Ryan said “David, I do think ISPs ought to be more up front with users about how their information is recorded, but typically terms of service agreements do have a data collection clause, albeit in legalese.”

    its interesting that you agree that the legal points are properly covered for the end users in these contracts,and appear to advocate clear and concise plain English so as to help everyone, and thast a good thing.

    you also appear in your linked MP3 report to stand by the need to protect against unlawful piracy _without_ _payment_ and a valid and reasonable contract in return for use of the purchased content.

    and that is the overall majority view in the world today,yes.

    “To be sure, intellectual property deserves strong legal protections, and content owners must be empowered with legal tools to combat piracy. But this does not mean laws should erect ironclad walls around digital media, dictating what consumers may do with files they have already purchased.”

    so we stand here today, with the view that if you want to use someones content, you pay the price they ask, and can use it within reasonable terms set on in the Consumer contract “in good faith” legal terms,
    (a covenant or “bona fide” legal agreement if you will).
    http://dictionary.law.com/default2.asp?selected=906&bold=
    http://latin-phrases.co.uk/terms/legal/

    in simple terms,
    you want something, you sign an agreement to the benefit of BOTH partys, and not to the detriment of eather party within the agreement.

    as i pointed out in 1: weres the agreement from the two partys to say this 3rd party (NebuAd,Phorm,etc) can use these partys copyrighted datastreams.

    it doesnt exist…, as NebuAd or Phorm havent asked for permission to use for commercial gain, the users auto copyrighted datastream, or the website owners auto copyrighted web content.

    to be clear on this, both NebuAd and Phorm _collect_ _full_ _copys_ of ANY user visited webpage.

    _process_ this full data stream to produce the _derivative_ _work_ (Definition:Stemming from an original source) for their own commercail purpose.

    then of their own inclination or that of the ISP involved, (well outside the ‘mere conduit’ definition for legal protection) finally anonymise this data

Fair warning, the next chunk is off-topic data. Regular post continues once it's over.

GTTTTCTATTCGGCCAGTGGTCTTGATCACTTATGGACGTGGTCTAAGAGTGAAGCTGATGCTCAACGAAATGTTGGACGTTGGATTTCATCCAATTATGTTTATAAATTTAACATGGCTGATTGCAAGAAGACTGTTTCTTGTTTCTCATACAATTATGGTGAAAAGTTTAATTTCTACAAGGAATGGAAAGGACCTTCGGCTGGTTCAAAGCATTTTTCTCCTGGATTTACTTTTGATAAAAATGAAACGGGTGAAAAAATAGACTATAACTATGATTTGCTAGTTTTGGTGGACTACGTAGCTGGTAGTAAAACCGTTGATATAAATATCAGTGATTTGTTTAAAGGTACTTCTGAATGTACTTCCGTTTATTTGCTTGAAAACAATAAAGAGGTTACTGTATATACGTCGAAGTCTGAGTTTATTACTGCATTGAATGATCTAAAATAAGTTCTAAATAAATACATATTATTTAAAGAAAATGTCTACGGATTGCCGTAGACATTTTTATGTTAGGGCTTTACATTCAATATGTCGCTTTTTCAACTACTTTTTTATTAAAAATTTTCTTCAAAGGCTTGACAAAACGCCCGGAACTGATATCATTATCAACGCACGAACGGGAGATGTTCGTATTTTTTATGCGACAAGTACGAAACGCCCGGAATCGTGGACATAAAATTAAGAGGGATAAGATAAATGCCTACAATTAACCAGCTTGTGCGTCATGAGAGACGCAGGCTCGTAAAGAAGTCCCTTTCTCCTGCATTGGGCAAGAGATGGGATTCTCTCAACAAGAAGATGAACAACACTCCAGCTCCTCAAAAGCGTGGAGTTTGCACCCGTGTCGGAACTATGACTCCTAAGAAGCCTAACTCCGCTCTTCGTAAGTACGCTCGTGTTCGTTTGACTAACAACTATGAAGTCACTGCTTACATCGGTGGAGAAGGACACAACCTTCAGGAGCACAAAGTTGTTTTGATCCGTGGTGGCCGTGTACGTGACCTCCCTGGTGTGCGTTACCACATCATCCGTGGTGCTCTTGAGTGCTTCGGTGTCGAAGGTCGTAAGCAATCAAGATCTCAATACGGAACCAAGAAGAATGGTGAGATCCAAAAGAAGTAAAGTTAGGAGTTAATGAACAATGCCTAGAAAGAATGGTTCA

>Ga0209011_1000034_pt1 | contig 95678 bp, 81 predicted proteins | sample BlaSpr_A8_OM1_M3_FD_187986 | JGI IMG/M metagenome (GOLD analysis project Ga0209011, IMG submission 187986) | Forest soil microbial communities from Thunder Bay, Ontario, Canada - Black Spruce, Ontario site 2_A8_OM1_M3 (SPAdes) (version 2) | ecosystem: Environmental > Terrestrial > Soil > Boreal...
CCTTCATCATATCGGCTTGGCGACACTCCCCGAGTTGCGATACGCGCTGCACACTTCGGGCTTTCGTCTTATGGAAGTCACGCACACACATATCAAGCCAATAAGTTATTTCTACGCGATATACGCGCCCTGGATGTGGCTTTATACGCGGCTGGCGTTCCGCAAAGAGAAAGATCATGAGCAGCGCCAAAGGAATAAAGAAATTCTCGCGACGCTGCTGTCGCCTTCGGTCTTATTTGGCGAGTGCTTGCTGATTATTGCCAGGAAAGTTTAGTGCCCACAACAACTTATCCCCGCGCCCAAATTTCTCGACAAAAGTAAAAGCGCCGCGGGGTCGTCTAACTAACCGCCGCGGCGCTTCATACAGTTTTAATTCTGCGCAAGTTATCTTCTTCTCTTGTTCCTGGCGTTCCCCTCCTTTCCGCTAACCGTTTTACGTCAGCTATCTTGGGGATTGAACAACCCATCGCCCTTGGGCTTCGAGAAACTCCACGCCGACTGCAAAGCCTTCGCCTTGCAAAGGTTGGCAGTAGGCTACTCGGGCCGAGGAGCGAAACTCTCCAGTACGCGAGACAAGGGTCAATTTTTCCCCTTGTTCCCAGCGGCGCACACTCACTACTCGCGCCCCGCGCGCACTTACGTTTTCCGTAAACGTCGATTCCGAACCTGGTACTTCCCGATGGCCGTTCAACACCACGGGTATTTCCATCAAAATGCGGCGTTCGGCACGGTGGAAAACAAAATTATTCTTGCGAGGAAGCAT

to make it legal.

    it seems “that major Internet service providers have signed deals to allow Phorm, as a third party, unfettered access to the entirety of web-users’ browsing history, including content and URLs.” without getting this vital _Explicit_ Consent or signed a commercial contract for the use of these partys copyrighted data.

    they have in fact placed themselves in the position of commercial piracy for profit, with all the criminal and common law implications that entails were ever you happen to be in the world, OC some country, dont consider commercial piracy serious, wereas others do, VERY SERIOUSLY INDEED infact ;) .

    one last thing for the moment,while the US (what about canada?) dont seem to have the equivalent of the UK and EU laws regarding Data Protection Act RIPA etc , will that always be the case?

    as DePhormation Pete says (hes refering to the billing system being written right now to charge for unlawful copyrighted use of webmaters data by the ISPs etc)

    http://www.cableforum.co.uk/board/12/33628733-virgin-media-phorm-webwise-adverts-updated-page-428.html#post34550637

    “… Phorm still hasn’t launched. Still, 3 months after it was first announced.

    BT still aren’t off the hook with respect to RIPA, PECR, DPA, and the consequences of their secret trials by a long chalk.

    And even if… even IF behavioural targetting eventually escapes from the cess pit, copyright ownership will lay waste to Phorm and BT like a 1000 Megaton GPS guided thermonuclear strike on their HQ…..”

  • Ryan Radia

    I hadn’t heard that Phorm injects ads into web pages without the publisher’s consent. What sort of legal/copyright issues does this practice raise? If Phorm is manipulating the content on my website by changing the ads and then passing it on to the end user as if it were my original website, do I have civil recourse against Phorm for copyright infringement or something similar?

    Even if nothing is currently stopping Phorm from injecting ads into websites without the site owner’s consent, it’s still unclear if a new law is needed to ban the practice. Users might not take kindly to their ISP tinkering with web content. Sites might simply block the entire domain of ISPs known to inject ads.

    The best idea to me is for websites to work together with Phorm. Each party has an asset that, when combined with the other’s, becomes more valuable. The website has eyeballs, and Phorm knows what those eyeballs might like. As a website owner, I’d be willing to pay Phorm (and, hence, the ISP) to help me deliver more effective ads on my websites, because that means greater revenues.